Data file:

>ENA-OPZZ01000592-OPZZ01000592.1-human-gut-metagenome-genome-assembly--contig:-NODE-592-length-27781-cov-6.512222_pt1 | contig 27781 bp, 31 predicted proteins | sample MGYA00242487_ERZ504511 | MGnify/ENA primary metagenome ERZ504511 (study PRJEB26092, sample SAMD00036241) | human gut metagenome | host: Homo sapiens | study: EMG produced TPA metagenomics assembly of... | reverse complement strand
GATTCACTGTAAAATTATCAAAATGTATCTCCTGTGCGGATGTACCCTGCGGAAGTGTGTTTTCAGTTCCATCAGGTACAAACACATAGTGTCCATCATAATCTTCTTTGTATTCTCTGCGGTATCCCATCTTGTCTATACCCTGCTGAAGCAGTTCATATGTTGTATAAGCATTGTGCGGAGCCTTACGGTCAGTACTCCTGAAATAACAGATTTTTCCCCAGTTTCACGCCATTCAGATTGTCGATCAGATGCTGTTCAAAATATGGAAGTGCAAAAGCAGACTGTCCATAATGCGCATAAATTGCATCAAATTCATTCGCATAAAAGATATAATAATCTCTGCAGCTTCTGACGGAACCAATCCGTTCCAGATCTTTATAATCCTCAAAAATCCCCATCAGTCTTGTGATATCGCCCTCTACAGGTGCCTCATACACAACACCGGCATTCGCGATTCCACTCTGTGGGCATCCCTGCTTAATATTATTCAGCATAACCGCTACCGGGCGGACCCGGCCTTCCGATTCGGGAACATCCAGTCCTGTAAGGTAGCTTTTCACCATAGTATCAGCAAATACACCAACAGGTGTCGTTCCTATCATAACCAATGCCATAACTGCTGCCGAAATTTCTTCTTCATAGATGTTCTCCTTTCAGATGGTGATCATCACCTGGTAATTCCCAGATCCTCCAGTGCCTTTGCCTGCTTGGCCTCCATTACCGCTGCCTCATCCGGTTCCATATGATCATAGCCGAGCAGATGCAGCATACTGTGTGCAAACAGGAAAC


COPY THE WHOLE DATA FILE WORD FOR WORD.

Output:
>ENA-OPZZ01000592-OPZZ01000592.1-human-gut-metagenome-genome-assembly--contig:-NODE-592-length-27781-cov-6.512222_pt1 | contig 27781 bp, 31 predicted proteins | sample MGYA00242487_ERZ504511 | MGnify/ENA primary metagenome ERZ504511 (study PRJEB26092, sample SAMD00036241) | human gut metagenome | host: Homo sapiens | study: EMG produced TPA metagenomics assembly of... | reverse complement strand
GATTCACTGTAAAATTATCAAAATGTATCTCCTGTGCGGATGTACCCTGCGGAAGTGTGTTTTCAGTTCCATCAGGTACAAACACATAGTGTCCATCATAATCTTCTTTGTATTCTCTGCGGTATCCCATCTTGTCTATACCCTGCTGAAGCAGTTCATATGTTGTATAAGCATTGTGCGGAGCCTTACGGTCAGTACTCCTGAAATAACAGATTTTTCCCCAGTTTCACGCCATTCAGATTGTCGATCAGATGCTGTTCAAAATATGGAAGTGCAAAAGCAGACTGTCCATAATGCGCATAAATTGCATCAAATTCATTCGCATAAAAGATATAATAATCTCTGCAGCTTCTGACGGAACCAATCCGTTCCAGATCTTTATAATCCTCAAAAATCCCCATCAGTCTTGTGATATCGCCCTCTACAGGTGCCTCATACACAACACCGGCATTCGCGATTCCACTCTGTGGGCATCCCTGCTTAATATTATTCAGCATAACCGCTACCGGGCGGACCCGGCCTTCCGATTCGGGAACATCCAGTCCTGTAAGGTAGCTTTTCACCATAGTATCAGCAAATACACCAACAGGTGTCGTTCCTATCATAACCAATGCCATAACTGCTGCCGAAATTTCTTCTTCATAGATGTTCTCCTTTCAGATGGTGATCATCACCTGGTAATTCCCAGATCCTCCAGTGCCTTTGCCTGCTTGGCCTCCATTACCGCTGCCTCATCCGGTTCCATATGATCATAGCCGAGCAGATGCAGCATACTGTGTGCAAACAGGAAAC